Long-tailed tit helpers gain indirect fitness benefits by increasing productivity in the current breeding attempt. The presence of helpers does not increase the number of offspring fledged, but fledglings from helped nests are significantly heavier than nestlings from broods without helpers, and are significantly more likely to recruit into the breeding population (Hatchwell et al. 2004). However, the possibility that helpers may gain delayed or ‘future’ indirect fitness benefits by increasing the survival or fecundity of helped breeders remains unresolved. It has been shown experimentally that long-tailed tit parents significantly increase their provisioning rate if a helper is removed (Hatchwell & Russell 1996), and observational data showed that parental provisioning decreases significantly (by c. 20%) in the presence of a single helper, and after this the care of additional helpers is additive (MacColl & Hatchwell 2003). Thus, the presence of helpers at the nests of long-tailed tits allows breeders to decrease their workload and this load-lightening response of parents would be predicted to result in increased residual fitness. However, a previous study investigating the relative survival rates of failed breeders, helpers and successful breeders with, and without helpers did not detect a survival difference between successful breeders that received help and those that did not (McGowan et al. 2003). However, the nature of the analysis neither allowed individual covariates to be examined, nor were abiotic factors considered. Given the strong effect of provisioning rate on offspring fitness it seems paradoxical that long-tailed tits would choose to reduce their work-rate in the presence of helpers if it did not confer some sort of future reproductive advantage whether through increased survival or increased fecundity.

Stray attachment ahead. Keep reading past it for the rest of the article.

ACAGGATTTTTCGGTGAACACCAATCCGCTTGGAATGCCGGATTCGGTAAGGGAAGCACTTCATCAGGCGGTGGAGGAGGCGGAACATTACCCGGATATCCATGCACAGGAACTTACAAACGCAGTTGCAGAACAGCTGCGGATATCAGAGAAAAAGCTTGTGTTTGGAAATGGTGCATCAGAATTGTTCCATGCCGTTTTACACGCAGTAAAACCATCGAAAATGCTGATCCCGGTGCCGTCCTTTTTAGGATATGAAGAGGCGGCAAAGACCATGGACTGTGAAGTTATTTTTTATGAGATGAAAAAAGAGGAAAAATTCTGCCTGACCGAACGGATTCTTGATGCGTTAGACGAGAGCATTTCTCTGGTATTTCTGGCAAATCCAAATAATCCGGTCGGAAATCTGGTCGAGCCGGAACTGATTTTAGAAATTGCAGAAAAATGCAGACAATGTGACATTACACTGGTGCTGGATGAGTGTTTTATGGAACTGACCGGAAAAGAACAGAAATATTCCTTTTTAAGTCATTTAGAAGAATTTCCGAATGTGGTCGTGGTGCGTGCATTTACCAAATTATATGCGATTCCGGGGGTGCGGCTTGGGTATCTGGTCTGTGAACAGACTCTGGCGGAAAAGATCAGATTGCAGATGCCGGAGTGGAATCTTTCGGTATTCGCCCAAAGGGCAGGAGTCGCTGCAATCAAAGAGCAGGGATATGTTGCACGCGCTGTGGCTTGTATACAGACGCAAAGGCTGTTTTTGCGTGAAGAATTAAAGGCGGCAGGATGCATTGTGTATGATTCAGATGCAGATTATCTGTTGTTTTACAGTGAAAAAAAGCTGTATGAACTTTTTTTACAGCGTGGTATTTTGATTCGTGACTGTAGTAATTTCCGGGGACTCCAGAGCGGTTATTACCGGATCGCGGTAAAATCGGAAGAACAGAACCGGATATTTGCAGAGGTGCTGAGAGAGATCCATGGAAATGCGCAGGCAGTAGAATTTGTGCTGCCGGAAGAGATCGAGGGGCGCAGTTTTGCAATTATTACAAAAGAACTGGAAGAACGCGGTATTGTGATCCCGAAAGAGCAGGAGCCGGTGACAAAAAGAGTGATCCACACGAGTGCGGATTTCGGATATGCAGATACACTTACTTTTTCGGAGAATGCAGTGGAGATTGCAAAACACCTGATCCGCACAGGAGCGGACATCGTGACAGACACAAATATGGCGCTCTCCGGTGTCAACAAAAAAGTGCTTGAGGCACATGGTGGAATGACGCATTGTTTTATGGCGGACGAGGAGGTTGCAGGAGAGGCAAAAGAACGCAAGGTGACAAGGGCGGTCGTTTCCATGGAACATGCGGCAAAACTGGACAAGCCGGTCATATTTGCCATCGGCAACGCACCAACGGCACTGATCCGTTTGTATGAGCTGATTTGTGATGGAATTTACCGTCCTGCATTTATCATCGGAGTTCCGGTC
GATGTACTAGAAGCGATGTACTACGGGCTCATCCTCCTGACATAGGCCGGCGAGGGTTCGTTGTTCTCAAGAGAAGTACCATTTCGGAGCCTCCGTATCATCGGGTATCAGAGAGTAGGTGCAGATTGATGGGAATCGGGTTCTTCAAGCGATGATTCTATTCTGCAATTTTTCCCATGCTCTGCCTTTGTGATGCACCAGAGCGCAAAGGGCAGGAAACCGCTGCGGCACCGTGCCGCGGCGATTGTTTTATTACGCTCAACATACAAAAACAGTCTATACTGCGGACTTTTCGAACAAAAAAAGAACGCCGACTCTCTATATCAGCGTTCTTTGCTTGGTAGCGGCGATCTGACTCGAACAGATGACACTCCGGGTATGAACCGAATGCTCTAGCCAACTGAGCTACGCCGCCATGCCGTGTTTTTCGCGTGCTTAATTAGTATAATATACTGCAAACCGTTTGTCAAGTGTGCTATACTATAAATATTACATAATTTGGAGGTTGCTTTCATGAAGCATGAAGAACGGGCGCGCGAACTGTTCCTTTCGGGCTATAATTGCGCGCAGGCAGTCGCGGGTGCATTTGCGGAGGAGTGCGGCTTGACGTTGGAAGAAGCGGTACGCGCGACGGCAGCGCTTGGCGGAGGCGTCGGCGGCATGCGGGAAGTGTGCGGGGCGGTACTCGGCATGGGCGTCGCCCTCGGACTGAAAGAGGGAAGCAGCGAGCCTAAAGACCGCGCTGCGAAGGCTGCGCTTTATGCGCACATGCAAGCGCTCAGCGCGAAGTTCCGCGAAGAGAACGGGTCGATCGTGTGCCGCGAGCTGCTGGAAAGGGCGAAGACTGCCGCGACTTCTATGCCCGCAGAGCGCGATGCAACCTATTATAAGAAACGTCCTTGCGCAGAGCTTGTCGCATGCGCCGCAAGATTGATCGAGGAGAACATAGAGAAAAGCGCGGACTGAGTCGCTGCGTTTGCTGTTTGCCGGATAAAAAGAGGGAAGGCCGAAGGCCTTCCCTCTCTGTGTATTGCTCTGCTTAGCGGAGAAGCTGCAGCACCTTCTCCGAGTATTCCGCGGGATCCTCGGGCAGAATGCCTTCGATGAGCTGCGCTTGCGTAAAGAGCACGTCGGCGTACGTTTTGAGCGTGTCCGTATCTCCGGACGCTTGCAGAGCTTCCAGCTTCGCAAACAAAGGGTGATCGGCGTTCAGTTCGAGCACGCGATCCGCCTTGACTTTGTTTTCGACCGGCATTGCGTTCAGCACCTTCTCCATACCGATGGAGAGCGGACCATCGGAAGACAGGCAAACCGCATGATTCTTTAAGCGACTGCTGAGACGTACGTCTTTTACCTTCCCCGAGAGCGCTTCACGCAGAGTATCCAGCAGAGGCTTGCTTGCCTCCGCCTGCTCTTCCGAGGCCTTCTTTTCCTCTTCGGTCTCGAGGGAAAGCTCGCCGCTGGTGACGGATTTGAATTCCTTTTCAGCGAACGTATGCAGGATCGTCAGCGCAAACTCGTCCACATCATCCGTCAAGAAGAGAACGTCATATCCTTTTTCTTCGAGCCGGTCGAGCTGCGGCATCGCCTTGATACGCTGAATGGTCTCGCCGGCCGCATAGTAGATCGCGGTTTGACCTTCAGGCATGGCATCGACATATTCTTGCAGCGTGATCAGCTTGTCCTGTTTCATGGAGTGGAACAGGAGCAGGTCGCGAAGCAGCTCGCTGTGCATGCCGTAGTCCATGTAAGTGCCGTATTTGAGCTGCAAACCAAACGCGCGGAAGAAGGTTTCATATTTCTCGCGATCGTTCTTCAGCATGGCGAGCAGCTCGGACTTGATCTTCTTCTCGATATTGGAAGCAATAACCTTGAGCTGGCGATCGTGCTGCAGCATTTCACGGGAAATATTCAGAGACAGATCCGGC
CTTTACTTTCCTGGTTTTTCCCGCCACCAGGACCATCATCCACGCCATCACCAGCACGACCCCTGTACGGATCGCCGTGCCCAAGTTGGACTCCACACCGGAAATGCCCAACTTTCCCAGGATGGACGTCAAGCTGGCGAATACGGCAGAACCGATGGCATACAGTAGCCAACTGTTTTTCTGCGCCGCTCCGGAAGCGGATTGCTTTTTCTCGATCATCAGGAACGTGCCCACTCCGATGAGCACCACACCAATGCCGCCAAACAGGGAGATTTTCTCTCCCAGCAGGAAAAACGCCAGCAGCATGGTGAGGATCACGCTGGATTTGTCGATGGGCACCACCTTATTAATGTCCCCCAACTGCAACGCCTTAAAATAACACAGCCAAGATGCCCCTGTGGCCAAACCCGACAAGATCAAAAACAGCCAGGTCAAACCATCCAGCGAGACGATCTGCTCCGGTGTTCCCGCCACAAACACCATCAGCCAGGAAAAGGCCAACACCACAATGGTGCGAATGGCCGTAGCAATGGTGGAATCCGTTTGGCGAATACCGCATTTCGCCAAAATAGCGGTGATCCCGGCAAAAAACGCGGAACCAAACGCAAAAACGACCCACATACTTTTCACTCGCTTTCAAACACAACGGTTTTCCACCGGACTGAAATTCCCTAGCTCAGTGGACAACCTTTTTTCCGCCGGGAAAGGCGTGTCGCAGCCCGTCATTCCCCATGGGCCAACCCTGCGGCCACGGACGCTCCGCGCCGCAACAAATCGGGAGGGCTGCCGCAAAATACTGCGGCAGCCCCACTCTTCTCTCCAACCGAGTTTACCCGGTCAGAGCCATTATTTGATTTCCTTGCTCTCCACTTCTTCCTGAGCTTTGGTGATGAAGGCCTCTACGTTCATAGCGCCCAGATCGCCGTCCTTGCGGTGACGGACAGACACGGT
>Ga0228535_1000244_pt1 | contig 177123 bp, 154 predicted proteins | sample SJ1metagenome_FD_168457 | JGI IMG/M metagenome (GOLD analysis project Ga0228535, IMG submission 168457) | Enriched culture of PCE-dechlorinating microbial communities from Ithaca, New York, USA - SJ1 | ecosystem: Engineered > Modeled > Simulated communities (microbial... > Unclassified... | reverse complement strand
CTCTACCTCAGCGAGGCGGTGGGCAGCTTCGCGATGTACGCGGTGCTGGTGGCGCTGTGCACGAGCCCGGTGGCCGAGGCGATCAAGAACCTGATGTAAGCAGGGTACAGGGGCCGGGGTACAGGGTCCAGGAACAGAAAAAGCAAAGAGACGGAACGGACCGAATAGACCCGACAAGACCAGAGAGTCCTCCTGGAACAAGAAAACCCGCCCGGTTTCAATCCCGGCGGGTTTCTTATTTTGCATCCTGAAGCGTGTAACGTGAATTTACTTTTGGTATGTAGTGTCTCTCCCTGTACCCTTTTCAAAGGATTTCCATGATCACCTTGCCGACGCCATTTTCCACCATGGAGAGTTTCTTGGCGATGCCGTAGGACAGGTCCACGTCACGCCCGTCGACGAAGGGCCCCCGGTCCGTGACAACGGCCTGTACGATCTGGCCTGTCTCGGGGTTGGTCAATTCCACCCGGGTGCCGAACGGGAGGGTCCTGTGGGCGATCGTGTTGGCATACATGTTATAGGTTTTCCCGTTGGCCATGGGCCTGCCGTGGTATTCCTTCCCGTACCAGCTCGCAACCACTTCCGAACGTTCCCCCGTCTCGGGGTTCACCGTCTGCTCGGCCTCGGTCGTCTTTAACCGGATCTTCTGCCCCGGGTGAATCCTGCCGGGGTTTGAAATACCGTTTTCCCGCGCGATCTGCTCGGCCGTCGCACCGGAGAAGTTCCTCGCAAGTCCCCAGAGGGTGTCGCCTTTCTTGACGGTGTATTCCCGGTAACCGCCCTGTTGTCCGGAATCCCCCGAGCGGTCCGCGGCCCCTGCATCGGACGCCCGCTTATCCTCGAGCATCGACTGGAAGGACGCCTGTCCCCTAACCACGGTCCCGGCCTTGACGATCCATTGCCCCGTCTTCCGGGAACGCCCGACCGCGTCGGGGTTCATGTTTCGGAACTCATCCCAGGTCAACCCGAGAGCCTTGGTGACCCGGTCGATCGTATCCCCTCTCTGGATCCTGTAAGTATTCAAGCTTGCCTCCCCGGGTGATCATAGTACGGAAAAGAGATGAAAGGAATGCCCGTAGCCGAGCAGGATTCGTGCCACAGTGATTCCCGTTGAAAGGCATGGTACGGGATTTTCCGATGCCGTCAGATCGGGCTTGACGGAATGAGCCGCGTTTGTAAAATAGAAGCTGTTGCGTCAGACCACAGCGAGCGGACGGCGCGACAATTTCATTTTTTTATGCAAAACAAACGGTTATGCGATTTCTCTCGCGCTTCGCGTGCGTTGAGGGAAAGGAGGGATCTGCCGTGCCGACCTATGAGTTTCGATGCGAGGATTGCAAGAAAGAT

In this study, first we re-examine the relationship between the presence of helpers-at-the-nest and provisioning rate. Then, we test the hypothesis that helpers lighten the reproductive load; for successful long-tailed tit breeders with and without helpers in year n, we investigate survival to year + 1, timing of reproduction in year + 1, and clutch size in year + 1, controlling for individual covariates and environmental conditions.

Materials and methods

Species and study site

For this investigation we used data collected between 1995 and 2009 from a study population of 25–72 pairs of long-tailed tits in the Rivelin Valley, Sheffield, UK (53°23′ N, 1°34′ W). All long-tailed tit pairs within the study site are monitored and their nests located by observation. Any unringed individuals are caught once nest sites have been located. Individuals are then uniquely colour-ringed, weighed and blood samples are taken from the brachial vein (under UK Home Office Licence). Nests are monitored approximately every second day. If nest failure occurs the study site is searched intensively for subsequent nesting attempts. Timing of laying, clutch size, hatch date, brood size and fledge date are recorded, and accessible nests are observed every second day, typically for 1 h per observation period, from hatching (day 0) to fledging (days 16–17) so the identity of all carers and their provisioning rates can be recorded (for more details on provisioning observations, see MacColl & Hatchwell 2003). Nestlings in accessible nests are weighed, colour-ringed and blood samples are taken on day 11. Blood samples are subsequently used to sex adults and nestlings.

Breeders were classed as successful in a given year if their brood fledged (long-tailed tits are always single-brooded). A helper was any bird observed feeding the nestlings of another pair. Because males are the philopatric sex, birds were classified as having raised recruits only if any of their male offspring were found to be attempting to breed within the study site in subsequent years. Birds ringed as nestlings could be accurately aged using the database, and unringed immigrants were assumed to be 1-year olds at the time of ringing. For more details about the study site and species, see Hatchwell et al. (2004) and Hatchwell & Sharp (2006). All statistical analyses were conducted in the r environment, ver. 2.8.1.

Statistical analysis

Provisioning rate